Community-focused and sustainability-minded, the students involved in If You Build It are helping to create a more collaborative city, one idea at a time.
A year ago this spring, a group of Dal students were sitting with Lil MacPherson, Halifax businesswoman and owner of the Wooden Monkey restaurant, at her kitchen table. They were musing about the possibility of powering her Tatamagouche home with a wind turbine. She loved the idea, and decided to invest.
“If you build it, I’ll pay for it,” she told the group.
Five weeks, 30 people and a mere $2,500 later they had built a community out of a wind turbine.
“We didn’t know what we were doing, but everyone had something to bring to the table,” says Stephen Thomas, a founding member of If You Build It. “When no one had the knowledge we needed to get to the next step, someone knew someone who did. It was, and is, about learning and doing together.”
With the turbine up and running, wired to a battery, inverter and charge converter in MacPherson’s basement, the young innovators could have patted themselves on the back and gone their separate ways. Instead, they began looking for a new idea to keep the ball rolling and build an even broader community.
Expanding their model
That next idea came from a group of cyclists. “We knew we wanted renewable energy we could take anywhere,” recalls Kiki Wood of the early planning stages. “We can go anywhere in the city on our bikes, so we decided to build panels we can carry in trailers wherever we go.”
Setting out again with only a cursory technical knowledge of what they were taking on, and this time bolstered by a cash award for their film about building the turbine, the group looked to the community for expertise.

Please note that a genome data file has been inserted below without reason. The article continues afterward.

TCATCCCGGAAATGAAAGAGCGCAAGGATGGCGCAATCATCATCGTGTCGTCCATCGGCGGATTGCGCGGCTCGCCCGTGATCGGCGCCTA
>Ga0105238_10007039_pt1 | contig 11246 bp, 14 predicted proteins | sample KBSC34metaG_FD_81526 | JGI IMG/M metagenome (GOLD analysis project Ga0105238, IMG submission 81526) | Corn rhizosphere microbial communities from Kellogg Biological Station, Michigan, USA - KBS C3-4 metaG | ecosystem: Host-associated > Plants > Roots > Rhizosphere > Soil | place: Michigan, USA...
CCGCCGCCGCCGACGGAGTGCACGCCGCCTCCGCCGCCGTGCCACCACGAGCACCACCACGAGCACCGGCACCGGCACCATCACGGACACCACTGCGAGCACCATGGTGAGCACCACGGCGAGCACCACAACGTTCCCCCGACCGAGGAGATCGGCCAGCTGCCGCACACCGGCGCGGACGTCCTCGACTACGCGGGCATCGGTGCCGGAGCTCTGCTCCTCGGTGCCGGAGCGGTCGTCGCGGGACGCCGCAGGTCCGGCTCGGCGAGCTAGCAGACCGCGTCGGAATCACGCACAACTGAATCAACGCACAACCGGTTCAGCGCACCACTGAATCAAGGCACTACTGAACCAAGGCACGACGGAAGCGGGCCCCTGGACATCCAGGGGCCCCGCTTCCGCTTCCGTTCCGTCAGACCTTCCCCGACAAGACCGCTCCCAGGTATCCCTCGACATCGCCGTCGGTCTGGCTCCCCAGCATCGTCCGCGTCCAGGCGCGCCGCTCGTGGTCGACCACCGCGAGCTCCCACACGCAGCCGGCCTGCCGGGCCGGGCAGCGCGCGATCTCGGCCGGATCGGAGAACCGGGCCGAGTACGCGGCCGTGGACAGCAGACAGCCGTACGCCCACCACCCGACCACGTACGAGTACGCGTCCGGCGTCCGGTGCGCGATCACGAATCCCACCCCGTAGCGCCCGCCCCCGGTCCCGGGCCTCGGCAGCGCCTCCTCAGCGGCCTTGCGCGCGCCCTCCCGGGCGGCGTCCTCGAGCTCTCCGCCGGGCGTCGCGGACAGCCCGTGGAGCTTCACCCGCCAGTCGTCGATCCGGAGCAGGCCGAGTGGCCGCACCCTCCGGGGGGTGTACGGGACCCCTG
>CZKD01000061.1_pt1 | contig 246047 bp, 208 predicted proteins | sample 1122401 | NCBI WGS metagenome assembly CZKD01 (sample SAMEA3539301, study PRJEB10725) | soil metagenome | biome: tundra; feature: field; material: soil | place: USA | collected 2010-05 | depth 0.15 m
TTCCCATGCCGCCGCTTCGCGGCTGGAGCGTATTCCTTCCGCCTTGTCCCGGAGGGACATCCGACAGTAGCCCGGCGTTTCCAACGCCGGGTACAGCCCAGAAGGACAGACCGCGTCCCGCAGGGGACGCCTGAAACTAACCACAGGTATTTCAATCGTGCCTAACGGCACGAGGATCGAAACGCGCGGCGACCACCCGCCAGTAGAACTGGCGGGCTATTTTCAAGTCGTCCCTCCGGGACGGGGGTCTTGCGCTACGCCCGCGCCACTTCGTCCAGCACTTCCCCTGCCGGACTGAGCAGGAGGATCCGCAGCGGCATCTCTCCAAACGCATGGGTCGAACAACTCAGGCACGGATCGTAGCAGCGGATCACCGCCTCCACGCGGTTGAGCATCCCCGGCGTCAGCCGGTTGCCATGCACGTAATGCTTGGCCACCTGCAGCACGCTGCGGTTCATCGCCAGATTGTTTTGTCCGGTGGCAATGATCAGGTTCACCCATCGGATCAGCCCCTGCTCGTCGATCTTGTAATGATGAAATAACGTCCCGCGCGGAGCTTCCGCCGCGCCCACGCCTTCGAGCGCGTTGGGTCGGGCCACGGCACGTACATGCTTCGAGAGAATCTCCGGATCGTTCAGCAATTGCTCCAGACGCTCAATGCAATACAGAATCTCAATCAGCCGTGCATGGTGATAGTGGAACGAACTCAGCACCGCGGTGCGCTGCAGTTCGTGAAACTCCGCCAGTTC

Two or three engineering Dal students have taken on some the more technical elements of the design. “It’s nice to have the opportunity to apply what I’ve learned in school,” says student Myles Cornish. “It really gives a sense of things coming together.”
The end goal is to have enough portable energy to run outdoor film screenings and other events in the community. That much energy will require seven or eight trailer panels, each with a battery, charge converter and inverter connected.
Taking things off-campus
To date, the group’s build days have taken place in Gerard Hall on Sexton Campus, although Thomas emphasizes that just because the events have been at Dal does not mean they are only for students. “A major part of our philosophy is that everyone has something to learn and something to teach. All are welcome.”
In fact, If You Build It is moving off-campus for some upcoming build days. “Having builds in public places cultivates openness between students and the community that fosters us,” Taylor says. “The more perspectives we have, the stronger the project will be.
There is no minimum time commitment or skill level to participate in a build day or help with the project. Dates and locations for upcoming builds will be posted to the group’s Facebook page and Twitter account, @IfYouBuild.
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